It’s “What have you been watching?”, your chance to recommend to fellow TMINE readers anything you’ve been watching this week

Toshiro Mifune in Akira Kurosawa's Sanjuro

Toshiro Mifune in Akira Kurosawa’s Sanjuro

This week’s reviews

After deciding to not bother reviewing ABC (Australia)’s The Heights on the general grounds the series description included the word ‘soapy’, this week I turned my attention to reviewing:

Meanwhile, for this week’s Orange Wednesday film reviews, I reviewed Peppermint (2018) and Sanjuro (1962).

Jann

New shows

After last week’s flurry of new shows in the US, Canada decided to get in on the act this week. I’ll be turning my attention to last night’s new CBC show Diggstown in the next few days, but after the jump, I’ll be looking at the revival of CBC’s Street Legal, as well as CTV’s preview of forthcoming ‘grumpy old singer’ comedy Jann.

Secret City returned for a second season in Australia on Monday as well and as that’s now all on Netflix in the UK, I might give that a watch over the weekend. However, from Friday, there’s a bit of competition on Netflix from Ricky Gervais’ new show After Life and Starz in the US will be premiering Now Apocalypse on Sunday. There’s bound to be other stuff, too, but let’s see how I fare with that little lot, too.

The Magicians

The regulars

After the jump, we’ll be talking about: Corporate, Doom Patrol, The Magicians, Magnum P.I., Ófærð (Trapped), The Orville, The Passage and Star Trek: Discovery, as well as the second episodes of The Enemy Within and Whiskey Cavalier. I’ll be dropping one of them from the regulars queue, but which?

Continue reading “What have you been watching? Including Street Legal and Jann”

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American Soul
Airdates

When’s that show you mentioned starting, TMINE? Including American Soul, Bite Club, Delhi Crime Story and Störst av allt (Quicksand)

Every Friday, TMINE lets you know when the latest TV shows from around the world will air in the UK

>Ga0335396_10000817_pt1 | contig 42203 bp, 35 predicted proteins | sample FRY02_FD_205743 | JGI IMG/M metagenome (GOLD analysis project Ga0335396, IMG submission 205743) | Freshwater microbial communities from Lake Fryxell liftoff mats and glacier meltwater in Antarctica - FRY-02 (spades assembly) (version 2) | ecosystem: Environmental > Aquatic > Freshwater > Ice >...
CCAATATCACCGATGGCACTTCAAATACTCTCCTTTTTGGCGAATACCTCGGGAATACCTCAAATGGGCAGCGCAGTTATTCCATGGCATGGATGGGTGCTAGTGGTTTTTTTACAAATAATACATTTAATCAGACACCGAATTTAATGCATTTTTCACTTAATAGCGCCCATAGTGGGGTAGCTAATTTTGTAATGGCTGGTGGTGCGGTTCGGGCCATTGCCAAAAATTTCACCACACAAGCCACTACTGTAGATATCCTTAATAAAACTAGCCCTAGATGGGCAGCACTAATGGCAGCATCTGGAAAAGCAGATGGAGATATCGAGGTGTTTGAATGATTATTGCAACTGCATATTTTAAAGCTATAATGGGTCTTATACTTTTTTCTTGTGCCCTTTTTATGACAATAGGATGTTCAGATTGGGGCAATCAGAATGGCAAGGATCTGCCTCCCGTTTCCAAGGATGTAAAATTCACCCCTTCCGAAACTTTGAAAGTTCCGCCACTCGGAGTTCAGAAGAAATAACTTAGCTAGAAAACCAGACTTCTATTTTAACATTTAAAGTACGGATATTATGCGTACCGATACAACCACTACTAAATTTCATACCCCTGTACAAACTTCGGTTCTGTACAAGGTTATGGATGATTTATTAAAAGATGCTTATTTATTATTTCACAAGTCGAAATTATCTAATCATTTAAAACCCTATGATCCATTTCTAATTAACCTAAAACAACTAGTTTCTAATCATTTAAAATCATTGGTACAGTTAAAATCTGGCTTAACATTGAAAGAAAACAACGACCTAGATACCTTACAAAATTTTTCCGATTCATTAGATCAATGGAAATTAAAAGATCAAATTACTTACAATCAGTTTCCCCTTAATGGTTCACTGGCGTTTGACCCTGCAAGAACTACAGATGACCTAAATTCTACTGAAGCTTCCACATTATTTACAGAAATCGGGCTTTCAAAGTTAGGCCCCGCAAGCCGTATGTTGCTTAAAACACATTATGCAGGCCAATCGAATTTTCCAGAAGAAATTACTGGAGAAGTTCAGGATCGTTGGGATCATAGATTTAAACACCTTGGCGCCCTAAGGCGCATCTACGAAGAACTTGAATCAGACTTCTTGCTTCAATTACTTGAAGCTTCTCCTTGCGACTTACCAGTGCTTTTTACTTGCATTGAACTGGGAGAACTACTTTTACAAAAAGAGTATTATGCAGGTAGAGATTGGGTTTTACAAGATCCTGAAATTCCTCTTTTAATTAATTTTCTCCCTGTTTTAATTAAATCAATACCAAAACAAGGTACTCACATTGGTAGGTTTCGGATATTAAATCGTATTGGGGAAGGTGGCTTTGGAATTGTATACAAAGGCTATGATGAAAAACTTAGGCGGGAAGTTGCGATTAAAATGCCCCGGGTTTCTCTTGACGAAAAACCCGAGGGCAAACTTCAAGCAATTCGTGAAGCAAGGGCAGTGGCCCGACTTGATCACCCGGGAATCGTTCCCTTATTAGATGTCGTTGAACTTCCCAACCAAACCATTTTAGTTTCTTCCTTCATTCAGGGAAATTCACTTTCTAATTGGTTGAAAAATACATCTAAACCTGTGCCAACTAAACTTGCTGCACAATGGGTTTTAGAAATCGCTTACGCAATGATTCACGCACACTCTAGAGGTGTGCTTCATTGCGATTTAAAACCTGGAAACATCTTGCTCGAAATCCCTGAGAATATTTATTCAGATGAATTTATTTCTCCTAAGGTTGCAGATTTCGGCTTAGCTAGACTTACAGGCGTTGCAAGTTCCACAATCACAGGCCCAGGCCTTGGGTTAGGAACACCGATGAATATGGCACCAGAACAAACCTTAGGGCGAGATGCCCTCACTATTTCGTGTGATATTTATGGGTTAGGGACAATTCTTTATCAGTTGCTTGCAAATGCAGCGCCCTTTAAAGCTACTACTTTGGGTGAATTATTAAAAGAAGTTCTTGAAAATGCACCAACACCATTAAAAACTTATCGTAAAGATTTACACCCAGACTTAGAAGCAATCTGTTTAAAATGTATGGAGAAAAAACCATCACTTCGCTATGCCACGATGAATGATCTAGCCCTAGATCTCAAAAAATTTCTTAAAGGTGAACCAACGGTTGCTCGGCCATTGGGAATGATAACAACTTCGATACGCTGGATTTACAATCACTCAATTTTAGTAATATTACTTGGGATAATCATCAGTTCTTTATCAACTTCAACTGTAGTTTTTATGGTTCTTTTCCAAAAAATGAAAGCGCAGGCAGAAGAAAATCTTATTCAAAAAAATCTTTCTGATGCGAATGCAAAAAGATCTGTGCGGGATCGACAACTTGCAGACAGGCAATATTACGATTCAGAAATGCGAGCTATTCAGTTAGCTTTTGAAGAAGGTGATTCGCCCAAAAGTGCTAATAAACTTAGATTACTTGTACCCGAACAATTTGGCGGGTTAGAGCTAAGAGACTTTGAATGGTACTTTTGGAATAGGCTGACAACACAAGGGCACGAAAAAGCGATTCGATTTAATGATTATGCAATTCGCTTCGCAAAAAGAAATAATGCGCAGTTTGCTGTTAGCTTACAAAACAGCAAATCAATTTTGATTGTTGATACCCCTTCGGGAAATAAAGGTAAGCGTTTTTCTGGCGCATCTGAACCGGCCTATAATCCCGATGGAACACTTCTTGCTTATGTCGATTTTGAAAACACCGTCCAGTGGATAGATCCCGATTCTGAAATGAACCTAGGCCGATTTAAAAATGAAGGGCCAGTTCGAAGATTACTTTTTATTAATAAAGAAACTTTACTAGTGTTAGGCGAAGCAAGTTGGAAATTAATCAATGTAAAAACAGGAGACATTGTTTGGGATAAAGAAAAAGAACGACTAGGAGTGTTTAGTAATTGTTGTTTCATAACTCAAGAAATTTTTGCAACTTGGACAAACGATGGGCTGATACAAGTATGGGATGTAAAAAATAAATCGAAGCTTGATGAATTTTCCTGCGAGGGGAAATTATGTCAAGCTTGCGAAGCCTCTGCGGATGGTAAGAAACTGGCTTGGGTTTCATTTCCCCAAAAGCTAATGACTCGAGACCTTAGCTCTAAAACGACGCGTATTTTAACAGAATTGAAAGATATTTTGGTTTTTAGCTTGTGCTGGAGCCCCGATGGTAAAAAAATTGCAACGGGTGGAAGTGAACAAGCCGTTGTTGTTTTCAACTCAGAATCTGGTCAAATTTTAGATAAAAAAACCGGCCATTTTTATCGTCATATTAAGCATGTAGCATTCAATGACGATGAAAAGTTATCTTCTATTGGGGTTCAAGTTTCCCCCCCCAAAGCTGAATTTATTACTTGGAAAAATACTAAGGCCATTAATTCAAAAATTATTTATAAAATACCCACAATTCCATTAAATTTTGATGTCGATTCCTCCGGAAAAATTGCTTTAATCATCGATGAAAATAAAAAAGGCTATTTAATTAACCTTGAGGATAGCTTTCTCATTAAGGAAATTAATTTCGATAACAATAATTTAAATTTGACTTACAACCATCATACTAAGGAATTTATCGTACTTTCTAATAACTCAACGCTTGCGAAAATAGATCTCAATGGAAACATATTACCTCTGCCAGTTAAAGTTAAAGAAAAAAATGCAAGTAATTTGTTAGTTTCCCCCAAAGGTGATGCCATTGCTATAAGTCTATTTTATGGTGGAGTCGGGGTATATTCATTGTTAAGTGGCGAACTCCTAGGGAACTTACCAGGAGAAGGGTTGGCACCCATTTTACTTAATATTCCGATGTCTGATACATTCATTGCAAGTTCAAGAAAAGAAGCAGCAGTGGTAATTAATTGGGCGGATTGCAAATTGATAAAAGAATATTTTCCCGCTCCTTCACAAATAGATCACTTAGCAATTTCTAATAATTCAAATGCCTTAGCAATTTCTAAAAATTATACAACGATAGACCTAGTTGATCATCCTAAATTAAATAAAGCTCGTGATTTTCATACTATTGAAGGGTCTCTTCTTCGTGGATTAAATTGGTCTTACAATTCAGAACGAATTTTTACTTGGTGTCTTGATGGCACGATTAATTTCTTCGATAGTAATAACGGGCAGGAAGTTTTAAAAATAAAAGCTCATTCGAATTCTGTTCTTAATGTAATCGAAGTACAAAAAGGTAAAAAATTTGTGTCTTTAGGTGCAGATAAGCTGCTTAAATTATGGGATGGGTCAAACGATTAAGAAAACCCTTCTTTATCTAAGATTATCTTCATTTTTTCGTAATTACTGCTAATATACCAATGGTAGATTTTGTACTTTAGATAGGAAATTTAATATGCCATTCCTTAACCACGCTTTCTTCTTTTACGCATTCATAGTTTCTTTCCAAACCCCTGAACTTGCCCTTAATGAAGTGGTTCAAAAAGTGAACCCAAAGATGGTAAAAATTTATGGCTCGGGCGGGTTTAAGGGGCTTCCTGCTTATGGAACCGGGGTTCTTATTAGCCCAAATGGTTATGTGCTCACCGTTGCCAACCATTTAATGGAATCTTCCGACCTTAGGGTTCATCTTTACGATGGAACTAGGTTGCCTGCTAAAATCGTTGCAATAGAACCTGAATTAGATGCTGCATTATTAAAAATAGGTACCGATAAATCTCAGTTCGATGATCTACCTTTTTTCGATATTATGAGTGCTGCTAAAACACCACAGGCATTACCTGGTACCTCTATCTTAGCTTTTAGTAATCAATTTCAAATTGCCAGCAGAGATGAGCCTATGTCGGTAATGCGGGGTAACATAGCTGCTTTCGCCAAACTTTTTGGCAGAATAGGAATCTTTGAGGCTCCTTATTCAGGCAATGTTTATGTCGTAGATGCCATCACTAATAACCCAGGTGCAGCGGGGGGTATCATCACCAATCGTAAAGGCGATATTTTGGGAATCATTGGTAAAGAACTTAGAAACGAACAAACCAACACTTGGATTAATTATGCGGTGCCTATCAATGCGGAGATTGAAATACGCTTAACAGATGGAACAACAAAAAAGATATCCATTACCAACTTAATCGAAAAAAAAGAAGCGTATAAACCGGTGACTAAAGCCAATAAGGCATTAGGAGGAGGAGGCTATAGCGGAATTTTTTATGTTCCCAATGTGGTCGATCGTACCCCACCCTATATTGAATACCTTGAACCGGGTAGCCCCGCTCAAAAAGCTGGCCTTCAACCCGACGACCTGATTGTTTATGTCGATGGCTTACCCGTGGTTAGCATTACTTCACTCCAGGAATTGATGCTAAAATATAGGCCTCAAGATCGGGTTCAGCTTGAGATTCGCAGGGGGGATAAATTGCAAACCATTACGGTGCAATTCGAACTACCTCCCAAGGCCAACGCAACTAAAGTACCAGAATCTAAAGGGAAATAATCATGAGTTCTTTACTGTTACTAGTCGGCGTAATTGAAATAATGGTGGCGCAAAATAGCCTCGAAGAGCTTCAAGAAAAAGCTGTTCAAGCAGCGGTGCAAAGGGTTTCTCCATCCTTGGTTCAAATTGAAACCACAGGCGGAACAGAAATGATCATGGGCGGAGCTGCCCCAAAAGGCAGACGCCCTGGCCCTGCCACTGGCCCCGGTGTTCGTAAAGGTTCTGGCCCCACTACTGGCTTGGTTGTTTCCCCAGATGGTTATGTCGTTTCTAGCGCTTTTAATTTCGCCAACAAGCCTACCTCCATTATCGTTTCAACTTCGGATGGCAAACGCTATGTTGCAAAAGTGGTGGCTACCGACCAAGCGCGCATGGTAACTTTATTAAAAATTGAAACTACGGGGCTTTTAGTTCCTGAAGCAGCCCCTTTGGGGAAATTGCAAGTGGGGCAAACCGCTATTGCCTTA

One very odd acquisition without a date this week, but everything else has a premiere announced.

Acquisitions

Netflix has picked up USA (US)’s Dare Me, an adaptation of Megan Abbott’s novel of the same name. I said odd because there isn’t actually a TV series yet – and there wouldn’t be if Netflix hadn’t agreed to distribute it everywhere in the world except the US.

So no premiere date yet… because it hasn’t been made yet.

Premiere dates

American Soul

American Soul (US: BET; UK: BET International)
Premiere date: Thursday, February 7, 10pm

Drama set behind the scenes of Soul Train, the 1970s US TV show that was the country’s first nationally-syndicated Black music show.

Stars Sinqua Walls, Kelly Price, Jason Dirden, Iantha Richardson, Katlyn Nichol, Jelani Winston and Christopher Jefferson. Kelly Rowland, Michelle Williams, Bobby Brown, K Michelle, Gabrielle Dennis and McKinley Freeman all guest star.

Bite Club

Bite Club (Australia: Nine; UK: Alibi)
Premiere date: Wednesday, February 20, 9pm

Bite Club follows two detectives who, after surviving a shark attack, join forces to hunt the ultimate predator – a serial killer who is also hunting them. Not only are they survivors but also ex-lovers.

Stars Todd Lasance, Ash Ricardo, Damian Walshe-Howling, Deborah Mailman, Robert Mammone, Pia Miller, Marny Kennedy, Darcie Irwin-Simpson and Dominic Monaghan.

Delhi Crime

Delhi Crime Story (Netflix)
Premiere date: Friday, March 22

True crime Indian anthology series. The first season follows the notorious December 2012 investigation by the Delhi Police into the horrific gang rape of a young woman, which reverberated across India and the world. It captures the complexities of the scrutiny, the emotional toll on the investigating team, and their determination to bring the perpetrators to justice in a fraught environment.

Stars Shefali Shah, Adil Hussain, Denzil Smith, Rasika Dugal, Rajesh Tailang and Yashaswini Dayama.

Quicksand

Störst av allt (Quicksand) (Netflix)
Premiere date: Friday, April 5

Swedish Netflix original from the makers of Bron/Broen (The Bridge), based on the book by  Malin Persson Giolito.

A mass shooting takes place at a prep school in Stockholm’s wealthiest neighbourhood Djursholm, a normal high school student, Maja Norberg, finds herself on trial for murder. When the events of that tragic day are revealed, so too are the private details about her relationship with Sebastian Fagerman and his dysfunctional family.

Stars Hanna Ardéhn and Felix Sandman.